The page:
You probably know someone who has a tip or a suggestion for your every beauty need.  A referral to a fabulous stylist.  Who does the best eyebrows in town.  Or who's already "shopped" the new dermatologist who promises miraculous results.  Someone who'll tell you that a color is all wrong for you, but will then share what will work with your coloring.

I know who my "someone" is…and now you do, too!

Allow me to introduce you to Tonya Mann, T$ (T-money) to her friends here in Communications and the lastest blogger to join the Opportunity Zone with beauty tipsy.

Tonya will help all of us separate fact from fiction and fads from fabulous in her new blog, which offers beauty tips for all of us.  And why the name beauty tipsy?  Because Tonya literally bubbles over with enthusiasm about beauty and there's nothing she'd rather share than a good tip!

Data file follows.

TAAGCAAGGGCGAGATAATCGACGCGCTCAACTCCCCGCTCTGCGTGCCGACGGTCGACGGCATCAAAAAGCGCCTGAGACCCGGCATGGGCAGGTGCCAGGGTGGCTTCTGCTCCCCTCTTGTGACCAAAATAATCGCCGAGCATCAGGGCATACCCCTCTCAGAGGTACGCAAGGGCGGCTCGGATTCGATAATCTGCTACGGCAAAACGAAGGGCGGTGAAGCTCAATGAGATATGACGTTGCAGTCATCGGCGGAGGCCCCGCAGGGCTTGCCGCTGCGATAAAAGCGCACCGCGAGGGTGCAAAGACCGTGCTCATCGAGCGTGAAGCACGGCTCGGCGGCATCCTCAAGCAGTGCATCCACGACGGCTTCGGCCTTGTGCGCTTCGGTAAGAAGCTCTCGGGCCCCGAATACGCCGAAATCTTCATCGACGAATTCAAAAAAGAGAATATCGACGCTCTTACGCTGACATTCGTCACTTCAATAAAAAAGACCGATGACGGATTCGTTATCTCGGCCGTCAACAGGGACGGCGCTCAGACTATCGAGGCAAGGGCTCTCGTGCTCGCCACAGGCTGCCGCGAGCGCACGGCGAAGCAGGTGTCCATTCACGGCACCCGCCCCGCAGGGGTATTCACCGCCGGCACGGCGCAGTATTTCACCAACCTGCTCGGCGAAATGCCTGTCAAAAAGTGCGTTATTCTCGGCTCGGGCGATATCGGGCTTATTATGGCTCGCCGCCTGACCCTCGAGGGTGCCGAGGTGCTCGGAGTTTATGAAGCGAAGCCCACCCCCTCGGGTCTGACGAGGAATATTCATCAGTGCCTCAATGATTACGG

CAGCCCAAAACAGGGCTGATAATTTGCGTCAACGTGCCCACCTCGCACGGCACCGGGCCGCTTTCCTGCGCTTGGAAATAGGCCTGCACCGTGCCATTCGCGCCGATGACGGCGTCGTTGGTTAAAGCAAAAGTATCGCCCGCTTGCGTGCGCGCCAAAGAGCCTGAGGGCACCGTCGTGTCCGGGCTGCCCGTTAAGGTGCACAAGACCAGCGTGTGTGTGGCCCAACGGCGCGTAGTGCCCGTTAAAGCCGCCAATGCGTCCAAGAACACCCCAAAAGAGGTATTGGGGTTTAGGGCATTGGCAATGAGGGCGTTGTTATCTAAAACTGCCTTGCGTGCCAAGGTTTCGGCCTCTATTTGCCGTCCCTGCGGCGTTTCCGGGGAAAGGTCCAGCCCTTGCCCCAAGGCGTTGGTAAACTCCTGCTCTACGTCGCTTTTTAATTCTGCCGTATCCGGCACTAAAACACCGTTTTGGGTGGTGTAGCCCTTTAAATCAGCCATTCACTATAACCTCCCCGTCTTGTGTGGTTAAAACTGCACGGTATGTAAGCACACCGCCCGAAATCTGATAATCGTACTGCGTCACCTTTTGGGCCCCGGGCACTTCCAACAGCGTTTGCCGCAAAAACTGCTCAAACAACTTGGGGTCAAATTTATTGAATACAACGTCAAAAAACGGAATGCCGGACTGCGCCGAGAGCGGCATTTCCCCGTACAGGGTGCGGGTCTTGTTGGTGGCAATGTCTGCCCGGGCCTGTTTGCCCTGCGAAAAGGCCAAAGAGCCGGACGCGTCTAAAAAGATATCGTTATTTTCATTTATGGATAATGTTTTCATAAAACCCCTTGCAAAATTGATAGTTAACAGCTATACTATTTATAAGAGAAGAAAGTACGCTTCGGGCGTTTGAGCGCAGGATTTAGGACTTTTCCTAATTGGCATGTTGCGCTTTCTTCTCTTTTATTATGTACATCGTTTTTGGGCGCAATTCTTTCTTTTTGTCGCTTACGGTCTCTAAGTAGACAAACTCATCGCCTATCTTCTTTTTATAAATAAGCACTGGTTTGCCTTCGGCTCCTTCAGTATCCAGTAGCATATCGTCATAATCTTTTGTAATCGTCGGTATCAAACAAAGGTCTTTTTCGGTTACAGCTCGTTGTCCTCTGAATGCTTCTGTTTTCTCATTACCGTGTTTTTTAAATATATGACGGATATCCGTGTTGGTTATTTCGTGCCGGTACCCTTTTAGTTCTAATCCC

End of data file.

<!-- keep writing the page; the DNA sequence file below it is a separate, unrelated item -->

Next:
Her day job is as beauty editor, creating all the copy for Artistry, NAO, Body Blends and all the other exclusive beauty brands offered by Quixtar.  In fact, Tonya has even had a hand (or a well chosen word or two) in naming many of the products you know and love.  But don't think this is all beauty and no brains; Tonya knows her stuff. 

Check out the blog and her posts from a video shoot happening this week in Minneapolis.  She'll take you behind the scenes of what's happening behind the cameras.  If it's anything like past shoots, it'll be an adventure you'll want to share!


Constructive, not destructive